• The First Shot Is The Key 8 7 6 99 Lesson 135 The first shot in almost every attempted runout is the key to your success. It is nice to know what it takes to get desired position. In a case such as this, we end up with a punch slide on the seven ball. So we will need to use our 2-7-2+2 knowl­ edge and extend the angle off the bottom rail to reach the number three diamond and come out for our slide shot on the seven. As you can see, a natu­ ral 2-7-2+2 will bring us to the number two dia­ mond. This will not work. So we extend the line with english. You can do it. On the seven, we use our punch slide skills to slide over for an easy shot on the eight. Be sure to leave a slight angle so you can use a 2-7-2+1 stroke for perfect position on the nine ball. Caution: Do not think the slide shot on the seven is easy. Thought for the day “I share my experience with others.” 218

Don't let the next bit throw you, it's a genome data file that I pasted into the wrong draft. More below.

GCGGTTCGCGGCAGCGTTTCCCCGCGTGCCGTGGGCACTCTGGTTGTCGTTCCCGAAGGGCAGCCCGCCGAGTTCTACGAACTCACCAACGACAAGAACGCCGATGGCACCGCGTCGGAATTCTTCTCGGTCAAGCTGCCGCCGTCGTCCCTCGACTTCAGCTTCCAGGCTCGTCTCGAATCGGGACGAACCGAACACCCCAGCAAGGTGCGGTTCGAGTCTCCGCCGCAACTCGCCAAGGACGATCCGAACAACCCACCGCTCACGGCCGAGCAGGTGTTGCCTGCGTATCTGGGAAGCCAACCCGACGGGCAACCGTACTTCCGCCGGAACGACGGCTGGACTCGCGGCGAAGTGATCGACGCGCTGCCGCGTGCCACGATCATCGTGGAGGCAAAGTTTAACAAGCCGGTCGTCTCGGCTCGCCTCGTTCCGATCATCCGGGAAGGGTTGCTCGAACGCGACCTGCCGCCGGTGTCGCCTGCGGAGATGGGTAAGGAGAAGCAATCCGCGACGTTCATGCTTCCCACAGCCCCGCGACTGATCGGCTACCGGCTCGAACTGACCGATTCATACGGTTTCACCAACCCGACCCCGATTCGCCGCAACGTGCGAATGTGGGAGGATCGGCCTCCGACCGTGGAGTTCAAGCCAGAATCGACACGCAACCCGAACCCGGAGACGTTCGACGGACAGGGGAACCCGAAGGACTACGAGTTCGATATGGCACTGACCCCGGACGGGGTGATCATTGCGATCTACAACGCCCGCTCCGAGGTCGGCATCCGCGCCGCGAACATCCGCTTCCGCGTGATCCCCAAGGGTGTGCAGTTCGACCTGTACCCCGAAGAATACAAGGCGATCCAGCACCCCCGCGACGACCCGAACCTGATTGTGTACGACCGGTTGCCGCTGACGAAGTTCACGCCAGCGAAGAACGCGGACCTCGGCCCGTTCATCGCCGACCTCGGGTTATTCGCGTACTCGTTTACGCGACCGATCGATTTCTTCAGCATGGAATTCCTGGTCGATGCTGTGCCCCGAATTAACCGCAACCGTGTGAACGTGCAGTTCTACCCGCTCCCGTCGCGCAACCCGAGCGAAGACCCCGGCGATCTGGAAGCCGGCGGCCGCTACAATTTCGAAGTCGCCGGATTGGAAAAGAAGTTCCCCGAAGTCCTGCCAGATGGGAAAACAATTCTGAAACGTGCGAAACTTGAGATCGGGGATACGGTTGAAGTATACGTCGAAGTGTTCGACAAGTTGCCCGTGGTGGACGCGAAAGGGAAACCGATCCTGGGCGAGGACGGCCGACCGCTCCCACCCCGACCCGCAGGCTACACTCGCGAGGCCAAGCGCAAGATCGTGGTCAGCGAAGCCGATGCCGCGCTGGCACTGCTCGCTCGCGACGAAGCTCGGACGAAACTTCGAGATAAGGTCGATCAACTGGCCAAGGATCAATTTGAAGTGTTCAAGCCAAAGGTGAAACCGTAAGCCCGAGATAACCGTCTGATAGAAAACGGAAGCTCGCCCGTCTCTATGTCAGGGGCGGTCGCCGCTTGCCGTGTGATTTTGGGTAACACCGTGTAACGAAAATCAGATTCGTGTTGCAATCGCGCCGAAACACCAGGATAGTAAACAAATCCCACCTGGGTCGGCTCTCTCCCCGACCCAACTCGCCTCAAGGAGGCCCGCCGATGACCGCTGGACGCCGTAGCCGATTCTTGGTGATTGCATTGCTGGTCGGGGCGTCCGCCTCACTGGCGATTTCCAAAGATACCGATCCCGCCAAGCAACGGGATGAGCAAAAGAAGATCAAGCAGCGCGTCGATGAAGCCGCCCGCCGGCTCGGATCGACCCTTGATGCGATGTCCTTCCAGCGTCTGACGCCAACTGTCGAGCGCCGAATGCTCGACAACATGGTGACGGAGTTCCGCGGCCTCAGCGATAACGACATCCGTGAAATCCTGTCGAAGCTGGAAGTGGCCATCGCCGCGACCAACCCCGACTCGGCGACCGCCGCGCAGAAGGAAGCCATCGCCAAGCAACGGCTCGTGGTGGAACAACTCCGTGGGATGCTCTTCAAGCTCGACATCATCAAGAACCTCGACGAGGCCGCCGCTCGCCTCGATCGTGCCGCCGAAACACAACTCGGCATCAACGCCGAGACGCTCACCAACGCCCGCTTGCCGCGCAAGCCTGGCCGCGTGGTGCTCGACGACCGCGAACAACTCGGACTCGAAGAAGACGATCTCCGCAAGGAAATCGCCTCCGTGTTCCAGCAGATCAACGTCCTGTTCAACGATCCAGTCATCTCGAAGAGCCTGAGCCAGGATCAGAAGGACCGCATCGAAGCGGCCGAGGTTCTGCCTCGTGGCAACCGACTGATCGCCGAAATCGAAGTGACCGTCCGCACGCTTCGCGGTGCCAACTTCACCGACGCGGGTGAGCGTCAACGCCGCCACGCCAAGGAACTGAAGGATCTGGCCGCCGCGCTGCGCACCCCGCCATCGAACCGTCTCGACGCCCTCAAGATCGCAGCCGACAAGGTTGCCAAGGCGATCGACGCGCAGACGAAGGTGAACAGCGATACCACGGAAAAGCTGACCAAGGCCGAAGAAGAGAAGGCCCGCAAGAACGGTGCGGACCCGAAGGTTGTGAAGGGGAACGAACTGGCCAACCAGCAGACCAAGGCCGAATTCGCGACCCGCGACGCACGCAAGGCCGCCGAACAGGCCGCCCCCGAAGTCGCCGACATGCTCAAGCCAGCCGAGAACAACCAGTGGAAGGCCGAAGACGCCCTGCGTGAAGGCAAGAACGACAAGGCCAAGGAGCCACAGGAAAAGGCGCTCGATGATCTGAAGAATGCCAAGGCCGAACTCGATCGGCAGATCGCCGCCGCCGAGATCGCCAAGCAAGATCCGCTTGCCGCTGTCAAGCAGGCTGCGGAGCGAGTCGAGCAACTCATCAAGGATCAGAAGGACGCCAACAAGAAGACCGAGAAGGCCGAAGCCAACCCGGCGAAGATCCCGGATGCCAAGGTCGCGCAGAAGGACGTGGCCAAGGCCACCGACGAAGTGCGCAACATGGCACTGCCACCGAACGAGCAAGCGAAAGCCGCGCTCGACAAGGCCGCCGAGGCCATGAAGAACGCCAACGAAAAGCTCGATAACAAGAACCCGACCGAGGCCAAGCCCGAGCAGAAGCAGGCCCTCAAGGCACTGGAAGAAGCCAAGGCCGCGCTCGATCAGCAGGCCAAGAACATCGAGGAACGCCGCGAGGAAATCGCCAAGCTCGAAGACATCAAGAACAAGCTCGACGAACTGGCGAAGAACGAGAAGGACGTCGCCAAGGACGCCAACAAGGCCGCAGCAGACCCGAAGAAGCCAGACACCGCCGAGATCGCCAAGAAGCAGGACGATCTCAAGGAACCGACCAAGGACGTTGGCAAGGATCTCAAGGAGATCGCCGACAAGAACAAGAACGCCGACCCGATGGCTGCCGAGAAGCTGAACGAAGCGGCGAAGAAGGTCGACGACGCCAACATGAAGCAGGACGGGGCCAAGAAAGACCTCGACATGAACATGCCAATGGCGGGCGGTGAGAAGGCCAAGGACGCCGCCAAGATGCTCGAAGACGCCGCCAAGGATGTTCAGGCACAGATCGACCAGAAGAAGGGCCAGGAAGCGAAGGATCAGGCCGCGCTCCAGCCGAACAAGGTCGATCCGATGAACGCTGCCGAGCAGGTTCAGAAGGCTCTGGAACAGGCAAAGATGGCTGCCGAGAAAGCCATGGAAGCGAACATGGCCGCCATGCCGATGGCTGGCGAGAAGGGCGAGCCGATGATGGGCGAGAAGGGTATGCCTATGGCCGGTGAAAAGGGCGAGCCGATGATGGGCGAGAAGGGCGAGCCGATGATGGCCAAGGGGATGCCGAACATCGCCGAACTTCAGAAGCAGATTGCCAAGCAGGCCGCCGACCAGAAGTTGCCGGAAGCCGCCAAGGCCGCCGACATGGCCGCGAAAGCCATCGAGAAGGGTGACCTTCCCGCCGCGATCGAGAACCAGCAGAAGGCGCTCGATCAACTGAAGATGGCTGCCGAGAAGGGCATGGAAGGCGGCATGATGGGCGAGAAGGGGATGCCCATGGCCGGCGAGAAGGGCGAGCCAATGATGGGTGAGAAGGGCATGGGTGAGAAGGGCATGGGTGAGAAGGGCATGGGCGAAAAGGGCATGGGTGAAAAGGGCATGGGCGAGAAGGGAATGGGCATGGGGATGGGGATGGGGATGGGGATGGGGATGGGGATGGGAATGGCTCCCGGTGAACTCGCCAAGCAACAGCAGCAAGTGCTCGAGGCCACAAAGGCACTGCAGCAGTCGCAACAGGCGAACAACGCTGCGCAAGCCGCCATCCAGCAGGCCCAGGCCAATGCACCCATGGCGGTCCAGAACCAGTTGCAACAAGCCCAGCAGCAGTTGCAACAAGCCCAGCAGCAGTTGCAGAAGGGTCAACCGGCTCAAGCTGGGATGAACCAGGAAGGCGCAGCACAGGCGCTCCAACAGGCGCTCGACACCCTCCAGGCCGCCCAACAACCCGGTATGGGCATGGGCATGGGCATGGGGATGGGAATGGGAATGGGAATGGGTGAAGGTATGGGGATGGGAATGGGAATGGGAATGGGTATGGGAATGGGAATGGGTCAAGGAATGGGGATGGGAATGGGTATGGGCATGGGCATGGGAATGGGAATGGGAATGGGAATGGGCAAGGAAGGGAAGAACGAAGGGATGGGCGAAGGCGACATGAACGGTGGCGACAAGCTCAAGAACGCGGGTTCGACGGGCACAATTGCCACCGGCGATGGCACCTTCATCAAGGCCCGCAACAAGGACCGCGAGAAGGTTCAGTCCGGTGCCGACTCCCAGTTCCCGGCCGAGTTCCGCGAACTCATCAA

• I See, Therefore I Win A B X 8 7 99 99 Lesson 136 Here is another very important workout. I of­ fer these lessons because I have seen too many players lose from this very layout. First, you must have the skills to pull it off. Second, you must be able to recognize the situation when it comes up. Playing position for nine ball A you will shoot a 2-7-2+2 on the seven and bring the cue ball to the place marked X. You are skilled in this fine art so you have no reason to be anxious over your success. You are simply shooting Lesson 36. Playing position for nine ball B you will shoot a 2-7-2+2 and extend the line all the way to the number two diamond and down table for an easy shot on the eight ball. From here you will be able to drift down table for the nine. Thought for the day “My love for this game shows in my dedication.” 219